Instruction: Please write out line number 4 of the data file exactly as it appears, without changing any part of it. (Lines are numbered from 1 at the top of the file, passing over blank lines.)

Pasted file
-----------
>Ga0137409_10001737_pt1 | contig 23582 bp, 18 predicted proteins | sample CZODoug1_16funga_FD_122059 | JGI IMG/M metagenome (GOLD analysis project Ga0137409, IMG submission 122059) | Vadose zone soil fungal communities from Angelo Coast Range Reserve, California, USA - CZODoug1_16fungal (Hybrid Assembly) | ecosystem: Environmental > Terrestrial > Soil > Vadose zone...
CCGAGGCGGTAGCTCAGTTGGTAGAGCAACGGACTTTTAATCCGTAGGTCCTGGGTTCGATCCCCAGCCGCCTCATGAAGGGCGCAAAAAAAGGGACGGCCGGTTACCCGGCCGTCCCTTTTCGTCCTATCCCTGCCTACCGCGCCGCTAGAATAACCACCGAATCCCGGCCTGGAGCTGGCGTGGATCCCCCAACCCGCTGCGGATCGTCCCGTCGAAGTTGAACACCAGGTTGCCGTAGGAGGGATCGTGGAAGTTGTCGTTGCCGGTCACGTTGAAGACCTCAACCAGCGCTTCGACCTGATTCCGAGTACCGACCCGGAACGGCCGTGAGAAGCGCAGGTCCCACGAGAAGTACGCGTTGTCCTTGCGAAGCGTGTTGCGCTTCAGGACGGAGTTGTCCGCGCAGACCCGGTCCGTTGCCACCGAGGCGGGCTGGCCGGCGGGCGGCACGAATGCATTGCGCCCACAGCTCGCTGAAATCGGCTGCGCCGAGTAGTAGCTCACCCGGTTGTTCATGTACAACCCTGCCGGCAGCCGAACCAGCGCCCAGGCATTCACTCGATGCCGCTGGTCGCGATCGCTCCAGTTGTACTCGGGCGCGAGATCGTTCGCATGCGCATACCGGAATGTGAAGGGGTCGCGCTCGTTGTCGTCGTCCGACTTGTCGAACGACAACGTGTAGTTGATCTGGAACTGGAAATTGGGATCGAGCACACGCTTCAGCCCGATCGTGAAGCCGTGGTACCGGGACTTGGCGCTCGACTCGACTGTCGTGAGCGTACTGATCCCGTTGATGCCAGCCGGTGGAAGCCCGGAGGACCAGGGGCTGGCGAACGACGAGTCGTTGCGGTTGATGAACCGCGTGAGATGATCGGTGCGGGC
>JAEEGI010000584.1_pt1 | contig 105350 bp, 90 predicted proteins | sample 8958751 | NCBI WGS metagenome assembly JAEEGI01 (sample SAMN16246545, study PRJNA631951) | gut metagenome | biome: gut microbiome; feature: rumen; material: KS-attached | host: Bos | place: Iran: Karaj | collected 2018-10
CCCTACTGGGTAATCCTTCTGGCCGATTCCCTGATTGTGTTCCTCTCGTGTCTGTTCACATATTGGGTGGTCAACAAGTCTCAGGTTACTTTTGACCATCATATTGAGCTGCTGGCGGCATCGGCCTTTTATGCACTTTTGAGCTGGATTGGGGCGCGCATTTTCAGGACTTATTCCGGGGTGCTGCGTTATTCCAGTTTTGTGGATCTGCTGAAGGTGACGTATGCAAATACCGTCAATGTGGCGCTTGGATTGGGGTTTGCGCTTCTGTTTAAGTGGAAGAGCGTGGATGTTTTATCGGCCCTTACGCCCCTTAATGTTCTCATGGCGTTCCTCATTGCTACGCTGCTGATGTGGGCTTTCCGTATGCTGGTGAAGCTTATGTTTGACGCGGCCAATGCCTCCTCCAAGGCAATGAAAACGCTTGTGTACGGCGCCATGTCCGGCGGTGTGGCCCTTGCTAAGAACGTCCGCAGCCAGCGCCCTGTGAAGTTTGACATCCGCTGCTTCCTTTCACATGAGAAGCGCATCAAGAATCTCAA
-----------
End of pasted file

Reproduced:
CCCTACTGGGTAATCCTTCTGGCCGATTCCCTGATTGTGTTCCTCTCGTGTCTGTTCACATATTGGGTGGTCAACAAGTCTCAGGTTACTTTTGACCATCATATTGAGCTGCTGGCGGCATCGGCCTTTTATGCACTTTTGAGCTGGATTGGGGCGCGCATTTTCAGGACTTATTCCGGGGTGCTGCGTTATTCCAGTTTTGTGGATCTGCTGAAGGTGACGTATGCAAATACCGTCAATGTGGCGCTTGGATTGGGGTTTGCGCTTCTGTTTAAGTGGAAGAGCGTGGATGTTTTATCGGCCCTTACGCCCCTTAATGTTCTCATGGCGTTCCTCATTGCTACGCTGCTGATGTGGGCTTTCCGTATGCTGGTGAAGCTTATGTTTGACGCGGCCAATGCCTCCTCCAAGGCAATGAAAACGCTTGTGTACGGCGCCATGTCCGGCGGTGTGGCCCTTGCTAAGAACGTCCGCAGCCAGCGCCCTGTGAAGTTTGACATCCGCTGCTTCCTTTCACATGAGAAGCGCATCAAGAATCTCAA